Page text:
Judy Dutton in Mental Floss:
Taylor Wilson makes people nervous. While his beanpole frame and Justin Bieber–esque haircut suggest he’s just a harmless kid, his after-school activities paint a far more ominous picture. At age 10, he built his first bomb out of a pill bottle and household chemicals. At 11, he started mining for uranium and buying vials of plutonium on the Internet. At 14, he became the youngest person in the world to build a nuclear fusion reactor. “I’m obsessed with radioactivity. I don’t know why,” says Wilson in his laid-back drawl. “Possibly because there’s power in atoms that you can’t see, an unlocked power.”
Shouldn’t teams in hazmat suits descend on Wilson and shut down his operations before someone gets hurt? On the contrary, there are people in the government who think that Wilson is key to keeping this country safe. “The Cold War is really when nuclear physicists got their shot, and those people are all retiring,” points out one of Wilson’s mentors, Ron Phaneuf, a professor of physics at the University of Nevada in Reno. “I think the U.S. Department of Energy is a little concerned that the motivation of young people to get interested in that kind of science has waned. I think that’s one of the reasons doors have been opened to Taylor. He’s a phenomenon, probably the most brilliant person I’ve met in my life, and I’ve met Nobel laureates.”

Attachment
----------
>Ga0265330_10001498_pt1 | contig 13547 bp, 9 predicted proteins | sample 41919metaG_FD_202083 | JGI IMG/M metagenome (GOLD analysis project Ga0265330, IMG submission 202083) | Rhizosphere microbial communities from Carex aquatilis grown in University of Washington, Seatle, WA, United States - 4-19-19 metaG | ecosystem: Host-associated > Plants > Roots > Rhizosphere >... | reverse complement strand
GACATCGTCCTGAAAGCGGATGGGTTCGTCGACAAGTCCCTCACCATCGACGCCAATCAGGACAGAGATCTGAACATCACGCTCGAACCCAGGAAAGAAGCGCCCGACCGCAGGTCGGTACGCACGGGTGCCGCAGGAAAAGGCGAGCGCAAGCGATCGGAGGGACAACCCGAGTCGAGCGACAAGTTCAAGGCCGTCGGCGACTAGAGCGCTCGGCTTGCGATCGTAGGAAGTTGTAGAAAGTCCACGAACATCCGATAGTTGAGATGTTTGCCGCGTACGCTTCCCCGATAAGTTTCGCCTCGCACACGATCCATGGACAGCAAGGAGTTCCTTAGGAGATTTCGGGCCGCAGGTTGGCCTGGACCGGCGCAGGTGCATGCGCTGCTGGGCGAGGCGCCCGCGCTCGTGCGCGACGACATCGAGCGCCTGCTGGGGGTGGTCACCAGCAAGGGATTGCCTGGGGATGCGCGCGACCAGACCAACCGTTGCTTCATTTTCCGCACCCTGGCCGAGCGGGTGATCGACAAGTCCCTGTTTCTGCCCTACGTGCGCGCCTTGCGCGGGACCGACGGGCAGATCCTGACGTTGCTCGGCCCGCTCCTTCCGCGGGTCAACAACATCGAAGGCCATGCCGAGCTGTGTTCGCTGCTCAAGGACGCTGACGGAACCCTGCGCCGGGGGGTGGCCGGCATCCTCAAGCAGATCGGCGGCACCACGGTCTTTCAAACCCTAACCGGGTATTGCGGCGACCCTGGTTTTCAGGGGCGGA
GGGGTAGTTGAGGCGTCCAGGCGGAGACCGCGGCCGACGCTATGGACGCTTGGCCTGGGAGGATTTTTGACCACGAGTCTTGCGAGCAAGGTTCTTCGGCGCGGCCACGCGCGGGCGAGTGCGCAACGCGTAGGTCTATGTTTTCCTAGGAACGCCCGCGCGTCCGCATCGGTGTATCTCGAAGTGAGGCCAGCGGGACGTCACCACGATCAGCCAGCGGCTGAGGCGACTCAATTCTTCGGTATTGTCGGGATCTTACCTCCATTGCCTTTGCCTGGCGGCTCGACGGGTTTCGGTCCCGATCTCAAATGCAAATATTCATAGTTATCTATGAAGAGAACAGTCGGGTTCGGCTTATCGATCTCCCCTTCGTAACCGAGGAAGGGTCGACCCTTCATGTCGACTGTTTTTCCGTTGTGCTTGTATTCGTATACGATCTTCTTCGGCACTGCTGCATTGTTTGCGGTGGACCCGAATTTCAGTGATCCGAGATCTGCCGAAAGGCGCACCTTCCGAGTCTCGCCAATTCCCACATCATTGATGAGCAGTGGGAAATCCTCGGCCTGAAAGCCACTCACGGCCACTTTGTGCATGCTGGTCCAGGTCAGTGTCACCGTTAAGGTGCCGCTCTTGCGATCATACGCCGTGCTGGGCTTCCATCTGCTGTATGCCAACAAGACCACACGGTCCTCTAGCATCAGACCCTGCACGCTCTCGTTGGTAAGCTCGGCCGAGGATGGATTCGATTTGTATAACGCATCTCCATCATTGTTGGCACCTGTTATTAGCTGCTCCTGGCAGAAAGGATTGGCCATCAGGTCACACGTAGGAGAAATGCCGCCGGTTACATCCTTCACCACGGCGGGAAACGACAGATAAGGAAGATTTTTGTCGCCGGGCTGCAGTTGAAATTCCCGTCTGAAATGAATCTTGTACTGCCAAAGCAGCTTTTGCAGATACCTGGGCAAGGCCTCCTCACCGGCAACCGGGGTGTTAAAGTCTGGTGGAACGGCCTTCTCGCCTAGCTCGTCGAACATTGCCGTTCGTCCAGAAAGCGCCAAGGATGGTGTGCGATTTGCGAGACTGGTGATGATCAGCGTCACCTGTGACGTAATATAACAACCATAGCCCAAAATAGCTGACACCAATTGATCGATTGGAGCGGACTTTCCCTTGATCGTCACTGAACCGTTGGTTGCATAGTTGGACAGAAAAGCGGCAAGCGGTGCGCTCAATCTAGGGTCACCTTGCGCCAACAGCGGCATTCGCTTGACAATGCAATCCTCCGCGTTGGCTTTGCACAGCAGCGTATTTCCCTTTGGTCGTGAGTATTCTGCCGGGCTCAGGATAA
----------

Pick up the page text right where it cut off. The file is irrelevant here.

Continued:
When the U.S. Department of Homeland Security heard about Wilson two years ago, officials invited him to their offices to hear more about his research and determine whether or not it could be applied toward their counter-terrorism efforts.